GivingTuesday gives struggling charities hope amid pandemic
EDMONTON -- Charities are nervous going into December, hoping GivingTuesday might spark enough generosity through the rest of 2020 to keep them afloat.
COVID-19 has hit charities hard, not only has demand for services increased, but donations are down.
In 2019, Canadian charities received $5 million in donations, a 50 per cent increase over 2018.
November and December are the months when charities typically receive 40 per cent of their total donations for the year, according to CanadaHelps.
“There is no in-person giving so anything that is happening now is happening online,” said Jacob O’Connor, vice president of charity engagement and growth at CanadaHelps. “We have seen a growth in online numbers, although the overall revenue pie is very much down for charities.”
GivingTuesday is a global day of giving, coming on the heels of major shopping days Black Friday and Cyber Monday.
This is the eighth year for the movement and O’Connor is hoping it will be a kick-off for the rest of the giving season.
“Canadians are super generous and when Canadians ask and when there is crisis, Canadians give.”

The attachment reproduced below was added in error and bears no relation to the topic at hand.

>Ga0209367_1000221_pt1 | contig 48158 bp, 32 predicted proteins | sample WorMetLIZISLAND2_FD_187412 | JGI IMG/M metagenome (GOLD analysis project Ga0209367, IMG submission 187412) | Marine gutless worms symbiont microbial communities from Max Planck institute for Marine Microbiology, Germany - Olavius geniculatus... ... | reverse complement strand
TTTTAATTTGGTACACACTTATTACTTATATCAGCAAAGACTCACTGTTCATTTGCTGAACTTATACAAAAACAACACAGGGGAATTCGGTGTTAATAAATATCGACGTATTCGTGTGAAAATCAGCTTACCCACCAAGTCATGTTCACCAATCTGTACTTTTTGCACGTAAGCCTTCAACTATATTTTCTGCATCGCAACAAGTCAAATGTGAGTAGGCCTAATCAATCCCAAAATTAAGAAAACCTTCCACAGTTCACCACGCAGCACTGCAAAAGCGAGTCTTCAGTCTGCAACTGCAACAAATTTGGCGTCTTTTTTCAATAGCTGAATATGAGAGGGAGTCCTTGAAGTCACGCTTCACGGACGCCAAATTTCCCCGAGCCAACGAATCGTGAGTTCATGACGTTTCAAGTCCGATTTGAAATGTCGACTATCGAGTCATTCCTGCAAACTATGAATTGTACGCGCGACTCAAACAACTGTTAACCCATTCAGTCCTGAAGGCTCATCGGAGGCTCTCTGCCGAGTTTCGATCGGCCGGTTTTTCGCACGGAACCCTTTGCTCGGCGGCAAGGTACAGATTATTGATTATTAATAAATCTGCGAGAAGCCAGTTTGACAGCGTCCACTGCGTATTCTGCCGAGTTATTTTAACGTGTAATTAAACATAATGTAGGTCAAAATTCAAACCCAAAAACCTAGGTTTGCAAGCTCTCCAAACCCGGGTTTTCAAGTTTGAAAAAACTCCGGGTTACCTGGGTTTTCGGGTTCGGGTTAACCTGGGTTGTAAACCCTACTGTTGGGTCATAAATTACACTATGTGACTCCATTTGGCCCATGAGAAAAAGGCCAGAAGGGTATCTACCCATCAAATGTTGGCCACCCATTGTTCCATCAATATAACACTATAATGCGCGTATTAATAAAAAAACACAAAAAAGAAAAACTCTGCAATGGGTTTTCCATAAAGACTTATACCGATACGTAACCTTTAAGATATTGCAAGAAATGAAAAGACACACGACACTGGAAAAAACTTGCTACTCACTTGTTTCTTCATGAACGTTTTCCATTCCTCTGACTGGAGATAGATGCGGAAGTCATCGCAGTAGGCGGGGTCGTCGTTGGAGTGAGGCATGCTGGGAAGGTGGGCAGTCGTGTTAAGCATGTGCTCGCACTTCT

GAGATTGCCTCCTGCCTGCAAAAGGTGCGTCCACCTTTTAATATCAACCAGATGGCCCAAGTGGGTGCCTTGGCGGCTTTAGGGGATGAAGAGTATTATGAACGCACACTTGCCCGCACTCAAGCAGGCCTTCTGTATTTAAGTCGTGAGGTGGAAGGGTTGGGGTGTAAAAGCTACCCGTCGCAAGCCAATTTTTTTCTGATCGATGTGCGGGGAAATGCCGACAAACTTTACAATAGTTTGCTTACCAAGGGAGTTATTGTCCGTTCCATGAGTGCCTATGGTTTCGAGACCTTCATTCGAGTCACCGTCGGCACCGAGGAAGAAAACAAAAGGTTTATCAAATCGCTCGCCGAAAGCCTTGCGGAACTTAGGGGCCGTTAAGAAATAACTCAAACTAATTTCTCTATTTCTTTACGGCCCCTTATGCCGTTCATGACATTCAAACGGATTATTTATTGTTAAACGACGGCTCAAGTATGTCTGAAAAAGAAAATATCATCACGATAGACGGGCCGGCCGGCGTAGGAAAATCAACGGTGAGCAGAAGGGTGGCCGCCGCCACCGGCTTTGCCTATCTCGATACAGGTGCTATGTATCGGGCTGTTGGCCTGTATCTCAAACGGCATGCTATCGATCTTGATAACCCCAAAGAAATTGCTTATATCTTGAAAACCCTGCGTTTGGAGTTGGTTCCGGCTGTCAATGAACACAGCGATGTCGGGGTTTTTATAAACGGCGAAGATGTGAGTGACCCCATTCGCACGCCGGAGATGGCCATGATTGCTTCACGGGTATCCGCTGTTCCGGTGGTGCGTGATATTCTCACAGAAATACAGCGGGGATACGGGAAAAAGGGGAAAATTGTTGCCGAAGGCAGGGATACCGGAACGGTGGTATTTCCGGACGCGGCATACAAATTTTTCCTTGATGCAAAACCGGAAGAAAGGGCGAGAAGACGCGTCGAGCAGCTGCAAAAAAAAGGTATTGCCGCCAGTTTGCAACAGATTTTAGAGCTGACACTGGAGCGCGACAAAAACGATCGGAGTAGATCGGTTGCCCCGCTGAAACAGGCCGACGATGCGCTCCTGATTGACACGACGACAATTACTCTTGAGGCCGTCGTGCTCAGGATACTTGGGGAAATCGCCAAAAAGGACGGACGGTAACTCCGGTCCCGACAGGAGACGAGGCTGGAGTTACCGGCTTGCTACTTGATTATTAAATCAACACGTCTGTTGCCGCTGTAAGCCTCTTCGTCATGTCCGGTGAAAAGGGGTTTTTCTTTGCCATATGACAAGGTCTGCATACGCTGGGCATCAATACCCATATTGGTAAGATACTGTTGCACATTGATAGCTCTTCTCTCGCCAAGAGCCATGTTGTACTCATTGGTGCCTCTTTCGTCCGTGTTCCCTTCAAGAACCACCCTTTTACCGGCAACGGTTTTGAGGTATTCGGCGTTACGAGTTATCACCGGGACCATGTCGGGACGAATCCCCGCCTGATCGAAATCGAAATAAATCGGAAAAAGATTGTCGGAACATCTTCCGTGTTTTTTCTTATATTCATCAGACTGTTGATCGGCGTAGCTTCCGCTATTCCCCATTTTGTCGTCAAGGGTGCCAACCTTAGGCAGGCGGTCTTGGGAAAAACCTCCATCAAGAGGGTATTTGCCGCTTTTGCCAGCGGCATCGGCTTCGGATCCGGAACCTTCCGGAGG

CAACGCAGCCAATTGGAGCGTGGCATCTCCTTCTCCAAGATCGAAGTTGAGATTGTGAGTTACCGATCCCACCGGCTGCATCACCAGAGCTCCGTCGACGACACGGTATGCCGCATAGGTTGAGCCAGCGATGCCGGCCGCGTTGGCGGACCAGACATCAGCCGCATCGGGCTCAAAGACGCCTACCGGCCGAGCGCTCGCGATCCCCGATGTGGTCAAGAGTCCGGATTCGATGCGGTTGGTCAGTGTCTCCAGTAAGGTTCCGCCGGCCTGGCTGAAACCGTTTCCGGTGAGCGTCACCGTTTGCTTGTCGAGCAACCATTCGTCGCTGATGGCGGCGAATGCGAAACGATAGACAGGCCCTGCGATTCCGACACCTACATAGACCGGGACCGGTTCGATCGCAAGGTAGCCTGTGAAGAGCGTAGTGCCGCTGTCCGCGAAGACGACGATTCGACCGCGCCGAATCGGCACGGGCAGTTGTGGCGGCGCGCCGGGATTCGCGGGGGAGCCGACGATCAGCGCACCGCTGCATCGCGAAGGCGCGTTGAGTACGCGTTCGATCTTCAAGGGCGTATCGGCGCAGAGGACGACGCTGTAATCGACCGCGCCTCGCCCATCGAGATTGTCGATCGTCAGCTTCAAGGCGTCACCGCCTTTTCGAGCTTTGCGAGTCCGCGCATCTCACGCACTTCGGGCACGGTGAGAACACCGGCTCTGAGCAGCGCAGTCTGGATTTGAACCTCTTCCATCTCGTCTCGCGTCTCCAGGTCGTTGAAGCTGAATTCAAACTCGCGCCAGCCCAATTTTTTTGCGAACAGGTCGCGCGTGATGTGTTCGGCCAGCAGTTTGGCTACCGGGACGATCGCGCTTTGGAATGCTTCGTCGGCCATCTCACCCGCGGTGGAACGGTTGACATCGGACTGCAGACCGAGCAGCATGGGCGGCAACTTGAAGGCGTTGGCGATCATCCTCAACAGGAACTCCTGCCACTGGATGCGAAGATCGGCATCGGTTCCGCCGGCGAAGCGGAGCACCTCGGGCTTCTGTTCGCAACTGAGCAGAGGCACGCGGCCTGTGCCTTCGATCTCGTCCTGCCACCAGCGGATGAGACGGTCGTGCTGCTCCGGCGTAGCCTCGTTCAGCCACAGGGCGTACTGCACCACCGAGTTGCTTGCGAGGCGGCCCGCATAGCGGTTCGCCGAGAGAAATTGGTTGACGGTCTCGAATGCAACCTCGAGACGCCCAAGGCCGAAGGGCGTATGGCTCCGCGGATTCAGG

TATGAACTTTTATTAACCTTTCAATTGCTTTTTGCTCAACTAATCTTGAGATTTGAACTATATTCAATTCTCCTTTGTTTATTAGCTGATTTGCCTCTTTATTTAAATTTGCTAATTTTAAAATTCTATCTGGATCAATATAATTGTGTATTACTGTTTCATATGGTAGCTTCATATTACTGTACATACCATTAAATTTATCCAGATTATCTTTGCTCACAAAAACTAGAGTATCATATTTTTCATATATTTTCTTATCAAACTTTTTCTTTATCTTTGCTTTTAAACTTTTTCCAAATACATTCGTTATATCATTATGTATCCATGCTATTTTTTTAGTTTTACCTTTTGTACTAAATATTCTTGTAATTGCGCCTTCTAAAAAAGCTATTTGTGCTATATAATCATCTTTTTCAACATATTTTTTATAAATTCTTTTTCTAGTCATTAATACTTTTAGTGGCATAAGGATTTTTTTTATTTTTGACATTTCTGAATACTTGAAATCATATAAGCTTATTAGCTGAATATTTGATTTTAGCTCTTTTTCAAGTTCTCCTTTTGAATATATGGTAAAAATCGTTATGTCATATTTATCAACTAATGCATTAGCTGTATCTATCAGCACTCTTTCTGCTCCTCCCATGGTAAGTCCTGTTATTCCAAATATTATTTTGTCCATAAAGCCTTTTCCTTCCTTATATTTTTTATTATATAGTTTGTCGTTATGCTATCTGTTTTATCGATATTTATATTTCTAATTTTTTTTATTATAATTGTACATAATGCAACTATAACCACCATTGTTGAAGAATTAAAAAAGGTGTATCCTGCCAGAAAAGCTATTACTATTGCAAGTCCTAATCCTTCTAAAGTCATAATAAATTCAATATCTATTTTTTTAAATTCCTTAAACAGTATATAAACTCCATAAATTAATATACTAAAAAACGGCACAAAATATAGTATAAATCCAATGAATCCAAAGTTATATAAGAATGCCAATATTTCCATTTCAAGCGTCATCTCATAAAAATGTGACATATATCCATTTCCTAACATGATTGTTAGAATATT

According to an Imagine Canada report, one in five charities had to suspend operations or close permanently due to financial hardships in June.
“I am, and the team is, seeing more charities close their doors,” said O’Connor.
The charitable sector actually makes up eight per cent of Canada’s Gross Domestic Product (GDP) according to O’Connor.
“It (also) employs 10 per cent of the country’s workforce. If we let these charities die, it’s bad for the economy, but it’s also bad for our society and our communities across the country.”
O’Connor said that even in the state of financial uncertainty many companies and families are in, there are unique opportunities to donate this year.
One method for corporations is to donate portion of the budget that had been set aside for holiday parties. The idea took off in the U.K. and CanadaHelps has brought it across the pond.
Another idea is to donate some of the money that would have gone to a large family dinner, since restrictions will be limiting gathering sizes around the holidays.
“Rather than setting down that $100 or $200 at once when you’re not sure about the future, you can set up a monthly gift,” said O’Connor.
Monthly donations help charities plan their budget for the coming year, and can be adjusted by donors if their financial situations change.